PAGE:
CLIMATE CHANGE IMPACT ASSESSMENT ON WATERSHED HYDROLOGY: A COMPARISON OF THREE APPROACHES
- 1 North Carolina A and T State University, USA
Copyright: © 2020 Somsubhra Chattopadhyay and Manoj K. Jha. This is an open access article distributed under the terms of the Creative Commons Attribution License, which permits unrestricted use, distribution, and reproduction in any medium, provided the original author and source are credited.
Several methods of impact assessment have been developed over the years which basically incorporate future climate projections of atmospheric-ocean circulation based climate models into the simulation of land surface hydrological processes. This study attempted to evaluate three methods of climate change impact assessment: (a) Frequency perturbation method, (b) direct method and (c) delta change method. A well-calibrated hydrologic model, Soil and Water Assessment Tool (SWAT), was used in watershed simulation for climate projections of mid-century by ten Global Climate Models (GCMs). The frequency perturbation method found precipitation decrease by 17% and reduction in temperature by 0.43°C on an average annual basis. The changes when applied through the simulation model resulted in 13% reduction in Evapotranspiration (ET) and 25% reduction in water yield. Other two methods produced different set of results. It’s not conclusive to say which method performed better. The frequency perturbation method produced most extreme changes while direct method had the least magnitude of changes projected for the mid-century. Changes in ET and water yield due to changes in future climate are likely to have severe implications for the water availability. However, more research is needed to evaluate several other impact assessment methods for more reliable analysis.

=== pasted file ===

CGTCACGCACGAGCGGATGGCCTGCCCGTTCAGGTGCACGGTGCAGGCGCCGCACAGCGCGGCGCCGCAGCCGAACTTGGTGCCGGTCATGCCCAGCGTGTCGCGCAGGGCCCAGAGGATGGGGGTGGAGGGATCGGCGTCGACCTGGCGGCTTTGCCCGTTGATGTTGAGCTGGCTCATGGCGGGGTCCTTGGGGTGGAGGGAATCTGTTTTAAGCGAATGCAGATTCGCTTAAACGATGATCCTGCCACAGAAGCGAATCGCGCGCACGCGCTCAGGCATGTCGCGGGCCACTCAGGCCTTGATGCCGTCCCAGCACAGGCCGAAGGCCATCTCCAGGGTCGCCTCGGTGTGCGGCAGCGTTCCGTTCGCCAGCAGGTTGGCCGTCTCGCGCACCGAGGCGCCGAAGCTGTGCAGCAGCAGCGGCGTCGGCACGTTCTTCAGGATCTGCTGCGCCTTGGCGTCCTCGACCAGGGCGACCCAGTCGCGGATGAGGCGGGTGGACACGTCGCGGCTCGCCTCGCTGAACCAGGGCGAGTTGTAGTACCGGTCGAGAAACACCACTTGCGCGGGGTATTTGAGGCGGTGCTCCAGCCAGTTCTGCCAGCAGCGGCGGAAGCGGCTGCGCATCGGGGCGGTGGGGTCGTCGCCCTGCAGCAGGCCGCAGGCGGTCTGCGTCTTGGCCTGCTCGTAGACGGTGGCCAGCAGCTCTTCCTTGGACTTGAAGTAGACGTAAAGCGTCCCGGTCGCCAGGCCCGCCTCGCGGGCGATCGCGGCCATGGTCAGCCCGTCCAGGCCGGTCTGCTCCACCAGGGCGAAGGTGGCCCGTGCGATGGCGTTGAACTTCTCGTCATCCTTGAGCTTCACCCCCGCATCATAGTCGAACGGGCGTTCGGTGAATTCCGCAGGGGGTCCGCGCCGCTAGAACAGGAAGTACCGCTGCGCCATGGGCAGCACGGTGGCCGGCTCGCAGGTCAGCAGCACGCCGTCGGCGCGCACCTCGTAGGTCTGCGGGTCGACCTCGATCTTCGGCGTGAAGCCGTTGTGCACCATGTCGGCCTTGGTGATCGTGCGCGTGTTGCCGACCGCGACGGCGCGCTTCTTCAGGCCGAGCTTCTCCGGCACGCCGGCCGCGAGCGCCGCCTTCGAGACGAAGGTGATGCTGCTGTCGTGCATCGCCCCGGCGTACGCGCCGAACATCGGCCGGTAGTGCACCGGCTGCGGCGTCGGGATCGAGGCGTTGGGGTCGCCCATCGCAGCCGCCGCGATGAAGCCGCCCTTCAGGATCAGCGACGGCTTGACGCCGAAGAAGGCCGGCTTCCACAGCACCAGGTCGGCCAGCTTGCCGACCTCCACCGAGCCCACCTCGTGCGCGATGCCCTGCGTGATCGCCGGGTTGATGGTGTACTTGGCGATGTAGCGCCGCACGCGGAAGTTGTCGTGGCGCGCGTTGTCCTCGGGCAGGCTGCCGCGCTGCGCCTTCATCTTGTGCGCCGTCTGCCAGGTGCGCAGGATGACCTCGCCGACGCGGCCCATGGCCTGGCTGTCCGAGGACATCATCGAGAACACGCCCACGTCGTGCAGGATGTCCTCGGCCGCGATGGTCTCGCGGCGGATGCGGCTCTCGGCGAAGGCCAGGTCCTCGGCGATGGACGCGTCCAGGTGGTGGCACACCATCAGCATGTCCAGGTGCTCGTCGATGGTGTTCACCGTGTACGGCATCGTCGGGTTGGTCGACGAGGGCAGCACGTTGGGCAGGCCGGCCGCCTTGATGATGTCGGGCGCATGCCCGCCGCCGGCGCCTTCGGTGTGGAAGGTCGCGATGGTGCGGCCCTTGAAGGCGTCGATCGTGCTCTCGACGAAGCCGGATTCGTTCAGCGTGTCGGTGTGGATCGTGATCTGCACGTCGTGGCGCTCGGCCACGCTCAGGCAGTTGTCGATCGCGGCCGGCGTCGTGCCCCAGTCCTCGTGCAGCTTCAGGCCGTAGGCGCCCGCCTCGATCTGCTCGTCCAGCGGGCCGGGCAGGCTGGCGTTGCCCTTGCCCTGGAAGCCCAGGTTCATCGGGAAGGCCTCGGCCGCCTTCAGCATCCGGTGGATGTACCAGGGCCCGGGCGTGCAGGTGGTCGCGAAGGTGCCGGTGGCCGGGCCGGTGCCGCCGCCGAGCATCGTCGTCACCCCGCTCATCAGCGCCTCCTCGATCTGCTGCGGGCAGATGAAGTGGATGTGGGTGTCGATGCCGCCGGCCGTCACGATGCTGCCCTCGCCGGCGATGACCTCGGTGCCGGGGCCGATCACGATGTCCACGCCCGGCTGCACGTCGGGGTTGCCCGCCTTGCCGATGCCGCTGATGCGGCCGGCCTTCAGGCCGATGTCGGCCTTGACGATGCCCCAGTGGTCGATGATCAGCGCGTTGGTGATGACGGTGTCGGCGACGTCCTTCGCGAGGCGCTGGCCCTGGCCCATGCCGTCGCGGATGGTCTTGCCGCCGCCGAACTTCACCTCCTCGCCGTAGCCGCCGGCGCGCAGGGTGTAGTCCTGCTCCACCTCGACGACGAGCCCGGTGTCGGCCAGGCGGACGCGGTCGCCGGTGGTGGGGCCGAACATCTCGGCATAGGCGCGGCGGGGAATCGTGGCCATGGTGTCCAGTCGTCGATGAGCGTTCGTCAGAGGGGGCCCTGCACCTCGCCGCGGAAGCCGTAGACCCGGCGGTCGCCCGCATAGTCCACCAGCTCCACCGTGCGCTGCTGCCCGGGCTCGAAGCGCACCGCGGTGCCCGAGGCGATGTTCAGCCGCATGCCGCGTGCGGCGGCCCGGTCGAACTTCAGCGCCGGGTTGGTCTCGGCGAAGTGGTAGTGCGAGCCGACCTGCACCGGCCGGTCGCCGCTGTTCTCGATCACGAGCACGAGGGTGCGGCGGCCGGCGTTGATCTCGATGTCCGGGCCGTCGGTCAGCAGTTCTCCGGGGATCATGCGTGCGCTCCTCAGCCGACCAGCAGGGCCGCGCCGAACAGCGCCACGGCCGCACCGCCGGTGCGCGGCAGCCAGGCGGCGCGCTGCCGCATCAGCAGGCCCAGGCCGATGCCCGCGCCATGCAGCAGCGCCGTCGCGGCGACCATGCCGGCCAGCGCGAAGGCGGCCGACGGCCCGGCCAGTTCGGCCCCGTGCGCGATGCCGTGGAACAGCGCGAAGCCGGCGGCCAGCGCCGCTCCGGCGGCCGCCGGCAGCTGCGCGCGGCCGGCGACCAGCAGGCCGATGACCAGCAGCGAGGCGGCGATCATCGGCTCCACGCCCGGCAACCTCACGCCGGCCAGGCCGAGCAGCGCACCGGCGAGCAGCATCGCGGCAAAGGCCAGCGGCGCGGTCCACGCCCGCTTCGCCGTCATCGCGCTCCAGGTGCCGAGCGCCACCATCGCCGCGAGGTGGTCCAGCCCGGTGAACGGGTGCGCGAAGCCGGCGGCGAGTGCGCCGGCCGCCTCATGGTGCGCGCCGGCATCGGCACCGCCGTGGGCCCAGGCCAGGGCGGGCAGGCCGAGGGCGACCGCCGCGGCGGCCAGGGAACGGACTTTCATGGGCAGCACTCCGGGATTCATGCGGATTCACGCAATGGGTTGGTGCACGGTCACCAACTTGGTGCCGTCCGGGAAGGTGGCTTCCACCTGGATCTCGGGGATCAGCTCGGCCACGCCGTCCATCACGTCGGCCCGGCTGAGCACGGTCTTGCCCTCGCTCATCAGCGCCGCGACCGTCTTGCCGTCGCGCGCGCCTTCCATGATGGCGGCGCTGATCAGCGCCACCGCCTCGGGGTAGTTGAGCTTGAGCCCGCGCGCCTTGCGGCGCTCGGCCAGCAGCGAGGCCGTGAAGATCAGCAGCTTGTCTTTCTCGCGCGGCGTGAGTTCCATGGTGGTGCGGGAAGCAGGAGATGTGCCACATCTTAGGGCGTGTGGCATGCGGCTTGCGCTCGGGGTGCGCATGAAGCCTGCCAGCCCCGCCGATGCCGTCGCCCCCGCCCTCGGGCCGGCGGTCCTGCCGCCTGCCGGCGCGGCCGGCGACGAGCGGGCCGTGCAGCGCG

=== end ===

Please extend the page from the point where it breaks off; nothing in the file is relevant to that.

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- Hydrologic Modeling
- Climate Change
- Impact Assessment
- Frequency Perturbation
- Delta Change